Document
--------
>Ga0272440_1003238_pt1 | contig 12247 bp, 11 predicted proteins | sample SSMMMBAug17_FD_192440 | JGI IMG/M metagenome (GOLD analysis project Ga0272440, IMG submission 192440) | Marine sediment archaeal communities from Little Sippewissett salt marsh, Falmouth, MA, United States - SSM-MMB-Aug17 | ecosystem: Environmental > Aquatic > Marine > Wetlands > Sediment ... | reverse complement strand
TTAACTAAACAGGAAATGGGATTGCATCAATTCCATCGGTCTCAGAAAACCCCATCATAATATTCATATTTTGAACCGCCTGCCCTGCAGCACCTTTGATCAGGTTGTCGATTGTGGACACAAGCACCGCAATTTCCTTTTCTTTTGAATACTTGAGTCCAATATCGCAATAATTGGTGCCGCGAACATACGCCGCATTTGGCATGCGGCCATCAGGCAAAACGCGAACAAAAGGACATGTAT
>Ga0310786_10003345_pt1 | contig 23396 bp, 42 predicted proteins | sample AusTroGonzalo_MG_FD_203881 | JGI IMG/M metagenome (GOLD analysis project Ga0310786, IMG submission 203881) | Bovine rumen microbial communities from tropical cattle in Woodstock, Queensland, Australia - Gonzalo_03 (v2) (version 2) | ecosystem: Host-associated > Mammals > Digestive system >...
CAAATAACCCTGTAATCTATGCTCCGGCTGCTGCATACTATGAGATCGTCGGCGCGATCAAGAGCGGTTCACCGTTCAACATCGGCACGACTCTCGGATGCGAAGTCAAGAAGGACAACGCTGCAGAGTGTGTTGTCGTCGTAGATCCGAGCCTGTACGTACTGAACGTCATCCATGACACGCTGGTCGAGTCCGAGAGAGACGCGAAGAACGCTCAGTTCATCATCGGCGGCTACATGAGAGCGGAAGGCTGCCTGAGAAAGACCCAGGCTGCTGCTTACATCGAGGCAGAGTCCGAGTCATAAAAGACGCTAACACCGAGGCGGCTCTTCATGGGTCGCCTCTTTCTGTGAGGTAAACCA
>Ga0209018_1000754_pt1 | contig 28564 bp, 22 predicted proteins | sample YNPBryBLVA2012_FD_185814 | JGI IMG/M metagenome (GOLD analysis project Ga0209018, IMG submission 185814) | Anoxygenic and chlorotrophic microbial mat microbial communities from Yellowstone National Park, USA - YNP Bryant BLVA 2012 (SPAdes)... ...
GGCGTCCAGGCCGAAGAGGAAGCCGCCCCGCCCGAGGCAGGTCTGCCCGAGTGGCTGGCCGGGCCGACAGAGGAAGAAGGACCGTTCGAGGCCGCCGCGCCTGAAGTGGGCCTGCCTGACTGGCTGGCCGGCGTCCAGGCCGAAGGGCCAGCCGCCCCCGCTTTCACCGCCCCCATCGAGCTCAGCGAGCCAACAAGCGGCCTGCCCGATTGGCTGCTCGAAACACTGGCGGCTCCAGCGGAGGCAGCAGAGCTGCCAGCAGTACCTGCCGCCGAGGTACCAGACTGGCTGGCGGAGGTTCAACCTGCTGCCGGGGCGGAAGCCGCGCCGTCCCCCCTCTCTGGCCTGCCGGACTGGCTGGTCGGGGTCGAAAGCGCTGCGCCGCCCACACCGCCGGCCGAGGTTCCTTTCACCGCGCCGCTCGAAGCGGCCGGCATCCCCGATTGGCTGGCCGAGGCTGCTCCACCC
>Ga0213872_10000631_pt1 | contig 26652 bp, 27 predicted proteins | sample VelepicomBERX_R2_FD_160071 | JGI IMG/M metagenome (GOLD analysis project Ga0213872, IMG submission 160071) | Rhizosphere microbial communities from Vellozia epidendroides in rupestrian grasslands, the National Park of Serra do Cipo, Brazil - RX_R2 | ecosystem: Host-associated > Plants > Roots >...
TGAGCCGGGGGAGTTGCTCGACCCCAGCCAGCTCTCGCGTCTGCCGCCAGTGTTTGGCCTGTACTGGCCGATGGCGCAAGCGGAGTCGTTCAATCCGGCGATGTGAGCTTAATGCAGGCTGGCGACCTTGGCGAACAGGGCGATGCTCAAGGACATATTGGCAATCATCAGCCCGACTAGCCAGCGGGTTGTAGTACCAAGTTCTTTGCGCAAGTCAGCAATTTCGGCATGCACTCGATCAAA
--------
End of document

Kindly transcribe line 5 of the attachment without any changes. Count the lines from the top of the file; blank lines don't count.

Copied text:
>Ga0209018_1000754_pt1 | contig 28564 bp, 22 predicted proteins | sample YNPBryBLVA2012_FD_185814 | JGI IMG/M metagenome (GOLD analysis project Ga0209018, IMG submission 185814) | Anoxygenic and chlorotrophic microbial mat microbial communities from Yellowstone National Park, USA - YNP Bryant BLVA 2012 (SPAdes)... ...